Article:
Intervening During the Escalation Cycle
Even if you conduct the most thorough functional behavioral assessment and flawlessly implement the best-designed behavior intervention plan, no plan is foolproof. There will still be times when an individual student may reach a crisis level and someone will be in danger of getting hurt. This does not mean you failed. Behavior management is tough stuff, and no one has all the answers. We always say that there is no such thing as failure in behavior management, only assessment. So what is best practice in these unforeseen, very difficult situations? The most important thing is to know your student.
Dangerous behavior almost never comes out of nowhere. There are usually signs that trouble is starting to brew long before behavior escalates to an unsafe level, and these signs are very student specific. Different sources call it different names such as the escalation cycle,1 the rage cycle,2 or the crisis development model,3 but the basic concept is the same. The student starts out calm (stage 1), some combination of setting events and triggering antecedents upsets him (stage 2), he gets increasingly upset (stage 3) and may become dangerous to himself or others (stage 4), and he eventually deescalates (stage 5) and becomes calm again (stage 6). (See Figure 17.1.)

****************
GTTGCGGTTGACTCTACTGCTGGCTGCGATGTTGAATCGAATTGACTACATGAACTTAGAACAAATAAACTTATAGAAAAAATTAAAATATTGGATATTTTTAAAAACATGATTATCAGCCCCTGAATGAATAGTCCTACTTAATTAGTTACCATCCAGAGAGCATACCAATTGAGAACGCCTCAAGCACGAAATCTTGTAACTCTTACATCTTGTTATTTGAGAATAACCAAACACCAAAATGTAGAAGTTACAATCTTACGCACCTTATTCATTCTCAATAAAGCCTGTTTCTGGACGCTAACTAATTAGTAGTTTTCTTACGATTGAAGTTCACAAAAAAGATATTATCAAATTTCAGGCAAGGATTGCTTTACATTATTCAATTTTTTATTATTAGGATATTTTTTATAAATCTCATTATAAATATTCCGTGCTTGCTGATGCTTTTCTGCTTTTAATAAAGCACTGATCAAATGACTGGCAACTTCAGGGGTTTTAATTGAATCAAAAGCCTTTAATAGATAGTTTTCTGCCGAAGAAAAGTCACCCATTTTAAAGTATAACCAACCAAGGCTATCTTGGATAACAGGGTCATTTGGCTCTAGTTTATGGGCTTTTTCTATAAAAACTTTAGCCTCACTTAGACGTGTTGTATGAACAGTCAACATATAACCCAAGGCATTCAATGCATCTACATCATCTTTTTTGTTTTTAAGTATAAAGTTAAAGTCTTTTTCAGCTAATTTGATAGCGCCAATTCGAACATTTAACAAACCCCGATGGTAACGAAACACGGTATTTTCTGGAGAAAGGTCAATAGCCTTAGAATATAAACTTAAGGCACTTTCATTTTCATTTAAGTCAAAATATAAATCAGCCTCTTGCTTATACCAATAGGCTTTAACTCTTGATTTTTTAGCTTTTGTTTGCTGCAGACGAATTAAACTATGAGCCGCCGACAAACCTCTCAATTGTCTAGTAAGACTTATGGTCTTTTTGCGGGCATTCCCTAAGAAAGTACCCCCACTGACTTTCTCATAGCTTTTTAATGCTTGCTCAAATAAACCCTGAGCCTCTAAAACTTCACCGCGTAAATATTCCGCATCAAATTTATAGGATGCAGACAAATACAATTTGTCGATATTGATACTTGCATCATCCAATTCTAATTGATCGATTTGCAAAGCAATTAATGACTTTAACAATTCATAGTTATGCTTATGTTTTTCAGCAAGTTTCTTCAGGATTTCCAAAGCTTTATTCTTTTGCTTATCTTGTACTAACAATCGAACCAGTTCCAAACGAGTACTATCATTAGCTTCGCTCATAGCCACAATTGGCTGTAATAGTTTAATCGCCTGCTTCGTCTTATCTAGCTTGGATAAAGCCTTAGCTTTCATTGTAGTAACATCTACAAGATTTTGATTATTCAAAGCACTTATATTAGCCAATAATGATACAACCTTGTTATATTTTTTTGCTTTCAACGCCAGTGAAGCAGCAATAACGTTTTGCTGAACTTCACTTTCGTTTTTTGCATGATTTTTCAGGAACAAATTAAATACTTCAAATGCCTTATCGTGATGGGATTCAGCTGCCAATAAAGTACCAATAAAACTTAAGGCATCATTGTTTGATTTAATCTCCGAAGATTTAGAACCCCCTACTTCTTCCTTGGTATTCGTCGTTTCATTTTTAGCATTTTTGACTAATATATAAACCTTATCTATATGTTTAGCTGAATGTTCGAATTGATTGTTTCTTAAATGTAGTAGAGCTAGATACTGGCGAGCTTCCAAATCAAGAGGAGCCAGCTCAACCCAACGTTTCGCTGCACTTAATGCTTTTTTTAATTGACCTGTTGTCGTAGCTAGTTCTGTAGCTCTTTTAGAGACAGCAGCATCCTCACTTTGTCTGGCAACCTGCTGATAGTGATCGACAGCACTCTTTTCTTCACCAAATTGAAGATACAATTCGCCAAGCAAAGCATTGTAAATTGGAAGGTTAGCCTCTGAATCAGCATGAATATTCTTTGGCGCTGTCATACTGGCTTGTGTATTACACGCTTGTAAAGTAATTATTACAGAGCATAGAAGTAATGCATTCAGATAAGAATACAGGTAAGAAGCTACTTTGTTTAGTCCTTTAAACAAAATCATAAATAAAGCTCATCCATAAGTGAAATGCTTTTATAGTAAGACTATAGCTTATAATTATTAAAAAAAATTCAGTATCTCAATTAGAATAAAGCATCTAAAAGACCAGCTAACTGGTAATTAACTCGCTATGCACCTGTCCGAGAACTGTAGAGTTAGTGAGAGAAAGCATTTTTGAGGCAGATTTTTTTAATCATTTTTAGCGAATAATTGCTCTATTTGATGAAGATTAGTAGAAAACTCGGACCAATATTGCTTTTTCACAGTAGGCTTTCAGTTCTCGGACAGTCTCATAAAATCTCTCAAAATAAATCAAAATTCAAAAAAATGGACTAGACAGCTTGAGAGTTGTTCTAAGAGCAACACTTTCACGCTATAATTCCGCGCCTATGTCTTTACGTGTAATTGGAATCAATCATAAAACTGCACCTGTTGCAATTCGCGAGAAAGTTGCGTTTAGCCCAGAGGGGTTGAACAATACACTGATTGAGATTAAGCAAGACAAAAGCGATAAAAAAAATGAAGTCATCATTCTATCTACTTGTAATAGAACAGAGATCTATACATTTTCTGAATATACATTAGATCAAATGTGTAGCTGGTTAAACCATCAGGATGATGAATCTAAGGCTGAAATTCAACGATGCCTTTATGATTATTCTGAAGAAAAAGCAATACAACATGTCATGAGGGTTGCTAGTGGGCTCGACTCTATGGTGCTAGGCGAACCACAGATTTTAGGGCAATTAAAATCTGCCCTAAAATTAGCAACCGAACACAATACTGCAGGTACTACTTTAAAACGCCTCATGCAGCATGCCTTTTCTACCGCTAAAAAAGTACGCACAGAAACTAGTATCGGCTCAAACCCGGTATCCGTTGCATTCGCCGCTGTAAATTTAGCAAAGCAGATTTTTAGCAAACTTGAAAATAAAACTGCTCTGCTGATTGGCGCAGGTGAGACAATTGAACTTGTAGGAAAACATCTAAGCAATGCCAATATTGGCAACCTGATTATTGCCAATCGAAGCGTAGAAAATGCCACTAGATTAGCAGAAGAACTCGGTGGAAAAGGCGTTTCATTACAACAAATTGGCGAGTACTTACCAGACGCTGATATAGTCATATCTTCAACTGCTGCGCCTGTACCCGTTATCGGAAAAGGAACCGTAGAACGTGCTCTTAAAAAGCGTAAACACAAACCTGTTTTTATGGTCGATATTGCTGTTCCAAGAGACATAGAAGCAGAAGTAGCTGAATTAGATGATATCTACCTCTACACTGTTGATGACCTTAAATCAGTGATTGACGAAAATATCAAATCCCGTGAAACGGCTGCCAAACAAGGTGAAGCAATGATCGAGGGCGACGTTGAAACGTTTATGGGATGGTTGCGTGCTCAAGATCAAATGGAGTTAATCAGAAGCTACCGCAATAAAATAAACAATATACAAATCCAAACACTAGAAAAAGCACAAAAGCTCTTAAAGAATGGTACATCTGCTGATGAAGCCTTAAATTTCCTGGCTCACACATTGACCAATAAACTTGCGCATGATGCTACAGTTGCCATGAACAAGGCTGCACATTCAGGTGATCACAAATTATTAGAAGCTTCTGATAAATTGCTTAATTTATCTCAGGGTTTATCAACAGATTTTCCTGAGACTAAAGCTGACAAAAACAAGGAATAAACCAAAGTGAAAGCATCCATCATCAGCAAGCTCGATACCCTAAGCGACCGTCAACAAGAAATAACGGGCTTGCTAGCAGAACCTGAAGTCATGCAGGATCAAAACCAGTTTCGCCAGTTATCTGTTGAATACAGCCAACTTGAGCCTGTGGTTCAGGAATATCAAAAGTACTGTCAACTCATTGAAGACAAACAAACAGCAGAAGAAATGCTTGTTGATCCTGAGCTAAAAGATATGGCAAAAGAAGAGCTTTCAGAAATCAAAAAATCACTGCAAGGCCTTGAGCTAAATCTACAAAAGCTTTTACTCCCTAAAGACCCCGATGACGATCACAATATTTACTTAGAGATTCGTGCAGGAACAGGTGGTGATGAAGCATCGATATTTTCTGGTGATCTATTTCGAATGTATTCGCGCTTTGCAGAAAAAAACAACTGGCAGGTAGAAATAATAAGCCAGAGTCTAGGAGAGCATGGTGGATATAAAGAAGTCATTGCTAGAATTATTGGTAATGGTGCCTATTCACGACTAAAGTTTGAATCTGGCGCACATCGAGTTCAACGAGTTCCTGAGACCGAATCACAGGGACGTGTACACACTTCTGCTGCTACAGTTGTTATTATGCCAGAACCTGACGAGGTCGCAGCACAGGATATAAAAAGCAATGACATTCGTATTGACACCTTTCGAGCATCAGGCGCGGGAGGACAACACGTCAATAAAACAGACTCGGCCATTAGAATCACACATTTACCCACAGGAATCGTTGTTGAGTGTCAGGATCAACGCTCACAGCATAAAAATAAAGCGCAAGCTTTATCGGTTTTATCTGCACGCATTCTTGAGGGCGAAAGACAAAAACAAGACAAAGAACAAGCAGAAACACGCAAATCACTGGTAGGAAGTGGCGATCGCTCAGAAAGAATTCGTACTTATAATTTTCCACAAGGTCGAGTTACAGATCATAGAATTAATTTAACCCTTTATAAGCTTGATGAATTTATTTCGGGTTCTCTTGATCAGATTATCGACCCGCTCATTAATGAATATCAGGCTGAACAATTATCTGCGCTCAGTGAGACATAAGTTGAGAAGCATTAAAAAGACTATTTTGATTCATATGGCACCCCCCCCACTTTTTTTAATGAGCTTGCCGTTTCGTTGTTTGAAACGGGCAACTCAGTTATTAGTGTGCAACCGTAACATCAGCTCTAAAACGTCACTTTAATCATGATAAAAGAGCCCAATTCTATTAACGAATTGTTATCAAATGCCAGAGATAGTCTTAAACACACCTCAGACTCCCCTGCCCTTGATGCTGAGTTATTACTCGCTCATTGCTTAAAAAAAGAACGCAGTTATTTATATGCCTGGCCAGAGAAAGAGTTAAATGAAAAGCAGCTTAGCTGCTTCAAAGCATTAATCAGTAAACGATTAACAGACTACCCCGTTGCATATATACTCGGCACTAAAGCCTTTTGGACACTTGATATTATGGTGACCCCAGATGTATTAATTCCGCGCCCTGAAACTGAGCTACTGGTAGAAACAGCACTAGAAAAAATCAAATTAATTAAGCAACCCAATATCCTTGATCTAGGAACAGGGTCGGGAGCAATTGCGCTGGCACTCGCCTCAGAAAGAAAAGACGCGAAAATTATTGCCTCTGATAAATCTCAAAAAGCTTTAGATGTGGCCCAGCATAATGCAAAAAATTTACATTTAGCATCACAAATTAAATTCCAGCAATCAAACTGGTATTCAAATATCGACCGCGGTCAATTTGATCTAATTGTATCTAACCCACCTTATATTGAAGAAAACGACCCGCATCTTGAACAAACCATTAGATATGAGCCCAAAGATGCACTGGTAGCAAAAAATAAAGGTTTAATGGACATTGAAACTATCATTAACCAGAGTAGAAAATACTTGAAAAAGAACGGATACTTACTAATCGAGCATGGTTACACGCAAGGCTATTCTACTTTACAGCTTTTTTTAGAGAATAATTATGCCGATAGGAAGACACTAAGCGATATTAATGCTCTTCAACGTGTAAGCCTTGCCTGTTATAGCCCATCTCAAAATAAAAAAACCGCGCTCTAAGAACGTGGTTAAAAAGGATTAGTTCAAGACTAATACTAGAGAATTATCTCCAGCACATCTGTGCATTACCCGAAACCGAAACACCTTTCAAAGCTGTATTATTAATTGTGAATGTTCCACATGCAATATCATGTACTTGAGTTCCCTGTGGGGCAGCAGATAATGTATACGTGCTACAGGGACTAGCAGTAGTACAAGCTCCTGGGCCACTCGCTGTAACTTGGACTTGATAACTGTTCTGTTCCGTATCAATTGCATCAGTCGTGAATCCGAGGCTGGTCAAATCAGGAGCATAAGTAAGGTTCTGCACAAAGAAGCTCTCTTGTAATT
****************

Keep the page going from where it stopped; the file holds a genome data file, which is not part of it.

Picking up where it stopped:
If a student has a history of behavior challenges, don't wait until this individual is experiencing problems before intervening. Most intervention should happen at the calm stage, before any problems arise. This should include direct instruction in using calming strategies and helping students understand the natural and logical undesirable consequences if they do become unsafe. Parts Two, Four, and Five of this book provide multiple strategies for intervention at this stage.
To educators it can seem that a student is going through the day in a seemingly fairly calm manner, when something happens that upsets her world. We need to try to identify the antecedents to the crisis (setting events and triggering antecedents) and either remove them or provide additional support to minimize their influence. Once we become familiar with setting events and triggering antecedents that are common to individual students, crisis prevention becomes much easier because we are more likely to be able to accurately predict potential crisis situations and intervene early. Part Three of this book focuses on prevention and provides multiple strategies for intervention at this stage.
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